International Women's Day was established in 1911, and is a national holiday in 25 countries. March 8 is observed as the day to celebrate the achievements of women worldwide, and in the United States, the entire month of March is designated Women's History Month. In honor of the annual event, PokerStars would like to honor women who have defied stereotypes and broken barriers to make their mark in the world of poker.
Women have been playing and winning at poker at least since the mid-1800s when Alice Ivers, or Poker Alice as she was known, gambled her way across the West, taking money from men at each stop. She supported herself playing poker and was reported to have won as much as $6,000 in one night. However, since the majority of poker playing in those days was done in saloons, most women who had a reputation to preserve steered clear of them if they could. But that didn't mean they didn't play--they just did it with friends and family in the privacy of their own homes. And many decades later, that's how I learned to play, starting at around the age of five. I used to "sit in" (on my grandfather's knee) at the family poker games and tell him what to do when he showed me his cards. Usually he followed my advice (or at least pretended to) and if he won he would slip me some of the change from the pot when my mother's back was turned.
Those games are some of the fondest memories of my childhood because they gave me an opportunity to see my mother and aunt interacting with the men in the family in a different way, a way that I liked but didn't really understand. My mother, who normally shunned the spotlight and preferred to hide in the kitchen or in a quiet corner of her garden, would turn into an entirely different person during these games. She and my aunt, both Southern Baptists to the core, would laugh and joke with the men while nursing a drink in one hand and a cigarette in the other, all the while raking in the chips. Their laughter would go on into the early hours of the morning when they all finally called it a night, and then if it was a holiday weekend it would start all over again the following evening.
On those rare occasions, everyone was equal and having a good time, and for a little while at least, my mother wasn't worrying about how to pay the rent that month. She was a woman who smiled and laughed and had fun. She was a woman who spoke her mind and played her hand as she saw fit, and made apologies to no one for it. She was a winner, and equal to the men around her.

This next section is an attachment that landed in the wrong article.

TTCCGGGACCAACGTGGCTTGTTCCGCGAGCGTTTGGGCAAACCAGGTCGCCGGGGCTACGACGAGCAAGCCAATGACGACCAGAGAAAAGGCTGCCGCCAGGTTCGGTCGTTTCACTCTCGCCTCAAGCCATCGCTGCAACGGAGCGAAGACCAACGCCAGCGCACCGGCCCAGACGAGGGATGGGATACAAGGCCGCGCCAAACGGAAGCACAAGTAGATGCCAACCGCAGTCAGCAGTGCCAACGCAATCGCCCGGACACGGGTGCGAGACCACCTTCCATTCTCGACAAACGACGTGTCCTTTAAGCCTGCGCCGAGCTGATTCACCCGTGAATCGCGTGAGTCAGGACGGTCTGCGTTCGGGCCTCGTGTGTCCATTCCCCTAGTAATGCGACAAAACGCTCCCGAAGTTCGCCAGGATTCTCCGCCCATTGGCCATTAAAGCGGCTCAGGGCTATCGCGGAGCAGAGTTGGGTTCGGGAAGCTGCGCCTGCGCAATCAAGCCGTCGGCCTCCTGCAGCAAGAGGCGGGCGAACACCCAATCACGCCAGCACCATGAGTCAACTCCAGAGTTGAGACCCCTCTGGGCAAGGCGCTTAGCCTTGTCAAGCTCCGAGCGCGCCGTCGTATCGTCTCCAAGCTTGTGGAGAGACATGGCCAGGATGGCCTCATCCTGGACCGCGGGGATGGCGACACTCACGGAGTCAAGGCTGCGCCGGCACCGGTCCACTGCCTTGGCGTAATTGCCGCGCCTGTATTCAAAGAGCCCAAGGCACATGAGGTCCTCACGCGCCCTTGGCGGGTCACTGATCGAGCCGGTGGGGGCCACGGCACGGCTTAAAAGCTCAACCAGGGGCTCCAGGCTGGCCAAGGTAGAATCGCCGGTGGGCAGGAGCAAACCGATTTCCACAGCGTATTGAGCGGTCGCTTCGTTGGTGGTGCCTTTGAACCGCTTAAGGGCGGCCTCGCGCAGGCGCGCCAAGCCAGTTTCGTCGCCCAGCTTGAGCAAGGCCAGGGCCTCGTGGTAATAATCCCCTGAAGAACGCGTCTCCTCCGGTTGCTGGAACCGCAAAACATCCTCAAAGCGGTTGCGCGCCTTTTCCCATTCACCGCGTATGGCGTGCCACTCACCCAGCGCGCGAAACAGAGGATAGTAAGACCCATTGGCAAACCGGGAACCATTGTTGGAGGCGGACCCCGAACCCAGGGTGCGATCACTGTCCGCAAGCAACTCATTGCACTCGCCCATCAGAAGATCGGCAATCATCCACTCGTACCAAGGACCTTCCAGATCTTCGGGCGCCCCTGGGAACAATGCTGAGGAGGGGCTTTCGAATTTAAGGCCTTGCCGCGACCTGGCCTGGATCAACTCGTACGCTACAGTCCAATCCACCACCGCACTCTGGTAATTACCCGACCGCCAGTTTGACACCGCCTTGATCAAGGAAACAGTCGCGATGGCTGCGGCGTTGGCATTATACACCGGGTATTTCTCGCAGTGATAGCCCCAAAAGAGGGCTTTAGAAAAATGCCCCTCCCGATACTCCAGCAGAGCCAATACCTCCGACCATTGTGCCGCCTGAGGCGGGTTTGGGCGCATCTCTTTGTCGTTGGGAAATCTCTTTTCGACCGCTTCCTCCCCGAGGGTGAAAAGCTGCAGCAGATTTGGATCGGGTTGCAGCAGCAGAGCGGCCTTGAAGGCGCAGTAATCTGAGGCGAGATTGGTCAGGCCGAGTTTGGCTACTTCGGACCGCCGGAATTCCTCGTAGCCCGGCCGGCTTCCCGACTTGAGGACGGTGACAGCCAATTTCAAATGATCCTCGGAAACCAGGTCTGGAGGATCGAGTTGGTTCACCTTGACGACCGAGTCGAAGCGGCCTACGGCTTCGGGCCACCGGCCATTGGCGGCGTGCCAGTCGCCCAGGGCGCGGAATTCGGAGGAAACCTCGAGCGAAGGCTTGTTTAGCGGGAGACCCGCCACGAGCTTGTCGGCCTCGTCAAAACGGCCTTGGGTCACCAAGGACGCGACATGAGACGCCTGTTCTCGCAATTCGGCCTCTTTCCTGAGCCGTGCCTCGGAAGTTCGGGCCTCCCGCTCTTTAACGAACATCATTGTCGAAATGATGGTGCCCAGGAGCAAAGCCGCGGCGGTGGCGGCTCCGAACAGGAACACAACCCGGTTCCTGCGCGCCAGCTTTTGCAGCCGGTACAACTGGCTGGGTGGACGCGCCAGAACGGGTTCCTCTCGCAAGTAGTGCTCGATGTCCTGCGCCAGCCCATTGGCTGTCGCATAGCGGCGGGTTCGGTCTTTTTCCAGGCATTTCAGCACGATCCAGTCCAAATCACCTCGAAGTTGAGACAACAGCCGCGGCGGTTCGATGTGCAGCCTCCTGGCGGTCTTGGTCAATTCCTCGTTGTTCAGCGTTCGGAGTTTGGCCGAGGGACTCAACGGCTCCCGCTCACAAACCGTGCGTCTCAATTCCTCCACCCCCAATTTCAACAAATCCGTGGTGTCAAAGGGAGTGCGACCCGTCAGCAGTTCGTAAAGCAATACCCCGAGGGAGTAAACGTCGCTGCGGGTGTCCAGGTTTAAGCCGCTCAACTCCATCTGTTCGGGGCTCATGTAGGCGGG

This is the element of poker that appealed to me from the beginning--the frightening but intoxicating idea of matching wits against men on what was most certainly at that time, their turf--and coming out of it if not a winner, at least knowing I played my cards right.
And I did win a lot of those times, but I had my share of humiliation too as the male players would sometimes smirk and make comments about how I "should" have played. This was the love/hate part of the poker experience that was so difficult for me in the beginning and is still a huge stumbling block for a lot of female players. It's very intimidating to walk into that poker room the first time, often as the only woman at the table, and to sit down to play when you're unfamiliar with how everything works.
But online poker, and PokerStars in particular, has made tremendous strides in changing that. Online poker has allowed women to enter the game in record numbers, with the latest research indicating that as many as 30-40 percent of online cash players are women. In addition to offering online games that make it much less stressful to learn the game and to compete against men, PokerStars was the first major online site to offer a women's community with special online tournaments for women, luxurious live events in locations around the world, and over 200 articles and videos to help acquaint women with the nuances of the game.
Over the last 18 months, PokerStars Women has offered over 50,000 women the opportunity to win a seat to play in tournaments in London, Madrid, the Bahamas, and Monte Carlo. Over 600 women won seats to play in eight live tournaments and cashed for over $375,000. Additionally, thousands of women play weekly in special tournaments and leagues designated for women.
In the last two years women have brought home trophies from several major events and Vanessa Selbst (Team PokerStars Pro) has shattered expectations by winning back-to-back championships at NAPT Mohegan Sun. She has garnered a cumulative $4,000,000 in lifetime earnings, and over $2,000,000 of it in one year (2010) while still in law school and taking time off to study for exams.
Poker has much to offer women and women have much to bring to the game. The next several years will be especially interesting to watch as they continue to break through barriers on their way to further success in the poker world. And every time they do, I'll be remembering my mom's laughter and her smile as she showed me what it was like to be a winner.